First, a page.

Yet, one also notes that the human rights discourse has been gaining ground in the Muslim world, attested to, perhaps, by the popular demands that underlined the early phases of the Arab Spring.
In the last two decades, especially in the years preceding the 9/11 attacks, Islamic parties and movements have spoken in support of democratic governance and turned to the ballot box in large numbers, and, in some countries, such as Turkey and Indonesia, they became the ruling parties.
Furthermore, the laws and Constitutions of most present-day Muslims countries articulate basic rights and liberties, and commit the state authorities to their implementation, and they are broadly supportive of human rights principles, although scope for better implementation exists in almost every case.
Yet, ineffective governance, entrenched patriarchal custom, tribalism and the rise of radical fundamentalism present enormous challenges, especially to gender equality and freedom of religion, often beyond the control of national governments, only to show that it takes more than prescriptive legislation to realise healthy adjustment and reform.
The Islamic family law reform movement of the 20th century, which started in Egypt and Afghanistan in the 1920s, gained momentum during the latter half of that century.
Many Muslim countries introduced reformist legislation that sought to improve the status of women, especially in the areas of polygamy and divorce.
Whereas both of these were previously regarded as prerogatives of the husband, novel interpretations of the relevant Quranic passages have offered fresh insight and have become the basis of law reform.
Polygamy and divorce became subject to court order, and the law stipulates conditions that have to be met before the court granted permission.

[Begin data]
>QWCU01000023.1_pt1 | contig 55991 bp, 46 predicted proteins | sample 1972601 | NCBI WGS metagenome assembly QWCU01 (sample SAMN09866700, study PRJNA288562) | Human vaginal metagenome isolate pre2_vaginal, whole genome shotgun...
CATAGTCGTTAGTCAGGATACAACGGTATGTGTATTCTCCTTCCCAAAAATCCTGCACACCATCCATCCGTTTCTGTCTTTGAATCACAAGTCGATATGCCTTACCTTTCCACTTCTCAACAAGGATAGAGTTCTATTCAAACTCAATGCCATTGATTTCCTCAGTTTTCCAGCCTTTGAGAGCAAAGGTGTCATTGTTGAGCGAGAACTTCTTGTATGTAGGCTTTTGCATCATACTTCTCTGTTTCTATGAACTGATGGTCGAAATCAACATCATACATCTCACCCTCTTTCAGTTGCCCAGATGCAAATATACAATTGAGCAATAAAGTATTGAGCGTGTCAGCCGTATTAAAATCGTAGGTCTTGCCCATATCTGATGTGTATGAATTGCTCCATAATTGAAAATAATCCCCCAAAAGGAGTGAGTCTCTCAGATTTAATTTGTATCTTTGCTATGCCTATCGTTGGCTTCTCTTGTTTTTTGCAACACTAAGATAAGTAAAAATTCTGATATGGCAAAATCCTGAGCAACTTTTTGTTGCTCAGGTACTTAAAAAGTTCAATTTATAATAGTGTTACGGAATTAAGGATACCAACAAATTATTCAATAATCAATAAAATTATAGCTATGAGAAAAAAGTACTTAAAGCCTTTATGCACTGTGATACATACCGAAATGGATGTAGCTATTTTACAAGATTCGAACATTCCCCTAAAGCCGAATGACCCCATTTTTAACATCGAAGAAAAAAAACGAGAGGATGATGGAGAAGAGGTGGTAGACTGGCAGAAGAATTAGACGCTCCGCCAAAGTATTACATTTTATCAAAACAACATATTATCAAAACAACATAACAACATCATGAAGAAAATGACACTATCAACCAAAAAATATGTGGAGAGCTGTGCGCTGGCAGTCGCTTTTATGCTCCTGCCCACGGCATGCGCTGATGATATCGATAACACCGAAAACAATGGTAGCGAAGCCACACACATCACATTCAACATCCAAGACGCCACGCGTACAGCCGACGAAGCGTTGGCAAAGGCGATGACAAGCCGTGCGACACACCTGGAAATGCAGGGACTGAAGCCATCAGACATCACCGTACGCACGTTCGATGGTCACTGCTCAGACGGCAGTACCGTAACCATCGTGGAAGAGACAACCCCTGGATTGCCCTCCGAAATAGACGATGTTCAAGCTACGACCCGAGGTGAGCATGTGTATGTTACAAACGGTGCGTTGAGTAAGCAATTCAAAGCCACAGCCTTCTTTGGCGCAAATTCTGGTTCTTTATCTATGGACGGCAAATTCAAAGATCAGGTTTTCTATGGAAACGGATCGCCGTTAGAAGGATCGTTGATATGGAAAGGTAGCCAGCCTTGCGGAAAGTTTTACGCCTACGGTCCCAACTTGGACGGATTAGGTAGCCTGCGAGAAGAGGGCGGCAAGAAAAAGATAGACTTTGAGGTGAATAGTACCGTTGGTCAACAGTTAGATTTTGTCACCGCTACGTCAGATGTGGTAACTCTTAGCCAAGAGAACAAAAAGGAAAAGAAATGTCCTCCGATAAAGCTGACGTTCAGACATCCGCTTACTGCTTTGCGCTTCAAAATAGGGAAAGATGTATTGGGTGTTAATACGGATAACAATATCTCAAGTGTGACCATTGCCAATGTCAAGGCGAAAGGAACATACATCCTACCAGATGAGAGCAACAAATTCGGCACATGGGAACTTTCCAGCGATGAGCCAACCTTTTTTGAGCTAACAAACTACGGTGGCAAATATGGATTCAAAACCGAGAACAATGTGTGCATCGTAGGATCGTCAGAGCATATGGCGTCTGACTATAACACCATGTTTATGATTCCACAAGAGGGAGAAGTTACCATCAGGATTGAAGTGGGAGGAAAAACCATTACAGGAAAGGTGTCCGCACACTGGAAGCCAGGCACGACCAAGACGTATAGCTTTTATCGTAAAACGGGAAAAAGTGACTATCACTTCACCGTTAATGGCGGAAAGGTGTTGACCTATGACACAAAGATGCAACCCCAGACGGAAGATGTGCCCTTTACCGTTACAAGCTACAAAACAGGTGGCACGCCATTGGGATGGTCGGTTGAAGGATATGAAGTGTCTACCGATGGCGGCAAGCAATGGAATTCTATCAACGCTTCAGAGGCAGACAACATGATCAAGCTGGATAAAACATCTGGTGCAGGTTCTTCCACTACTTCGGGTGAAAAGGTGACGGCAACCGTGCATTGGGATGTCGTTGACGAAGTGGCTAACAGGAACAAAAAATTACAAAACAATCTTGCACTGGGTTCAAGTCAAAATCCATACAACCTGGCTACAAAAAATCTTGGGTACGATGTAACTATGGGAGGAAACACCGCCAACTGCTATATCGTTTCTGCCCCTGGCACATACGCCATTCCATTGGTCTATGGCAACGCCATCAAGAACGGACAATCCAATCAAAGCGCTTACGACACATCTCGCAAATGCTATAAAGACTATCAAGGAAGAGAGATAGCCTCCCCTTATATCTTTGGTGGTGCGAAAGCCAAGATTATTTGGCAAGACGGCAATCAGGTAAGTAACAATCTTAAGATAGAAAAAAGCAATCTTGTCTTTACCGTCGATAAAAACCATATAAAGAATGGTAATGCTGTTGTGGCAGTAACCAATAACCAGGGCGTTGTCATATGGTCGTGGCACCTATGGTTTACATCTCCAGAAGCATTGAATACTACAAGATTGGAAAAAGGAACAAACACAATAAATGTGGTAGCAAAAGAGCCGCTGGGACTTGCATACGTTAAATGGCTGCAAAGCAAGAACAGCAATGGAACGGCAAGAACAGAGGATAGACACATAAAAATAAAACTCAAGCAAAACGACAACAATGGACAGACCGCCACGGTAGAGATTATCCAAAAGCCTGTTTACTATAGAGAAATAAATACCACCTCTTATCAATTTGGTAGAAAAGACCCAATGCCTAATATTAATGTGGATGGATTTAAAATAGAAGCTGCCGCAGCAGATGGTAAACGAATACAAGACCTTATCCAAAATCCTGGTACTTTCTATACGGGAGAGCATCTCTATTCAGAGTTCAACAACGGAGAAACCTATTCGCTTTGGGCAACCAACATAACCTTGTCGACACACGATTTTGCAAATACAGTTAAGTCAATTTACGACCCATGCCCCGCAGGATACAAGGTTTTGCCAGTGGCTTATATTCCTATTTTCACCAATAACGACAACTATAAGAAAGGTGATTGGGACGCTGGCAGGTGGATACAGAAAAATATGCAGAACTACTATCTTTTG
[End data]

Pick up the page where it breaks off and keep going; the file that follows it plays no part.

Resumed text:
Women’s rights to participation in government, political leadership and appointment to judicial office, and their right to education, similarly, have seen marked improvement, although challenges remain and progress is uneven in various countries and regions.
Rights and obligations in Islam are the concretised manifestations of human dignity, which is recognised for all members of the human fraternity, regardless of race, colour and creed.
Impartial justice also takes a high priority in the Quran and it is a right not only of Muslims, but of all human persons, as a perusal of Quranic verses on the subject would show.
This may also be indicative of a certain difference in outlook. Whereas the Universal Declaration of Human Rights (UDHR) 1948 upholds the primacy of rights, Syariah tends to emphasise justice, which consists of a balanced implementation of rights and obligations.
The UDHR is similarly grounded in individualism, whereas Syariah tends to be more communitarian in orientation. Yet, one hardly fails to notice that theoretical differences such as these may not affect the basic lines of harmony between Syariah and human rights.
Syariah and human rights are both supportive of the freedom of expression and movement, rights to personal security against unlawful arrest and aggression, rights to fair trial and personal privacy, and rights to work and education.Prof Mohammad Hashim Kamali NST Columnist 17 December 2014 @ 8:19 AM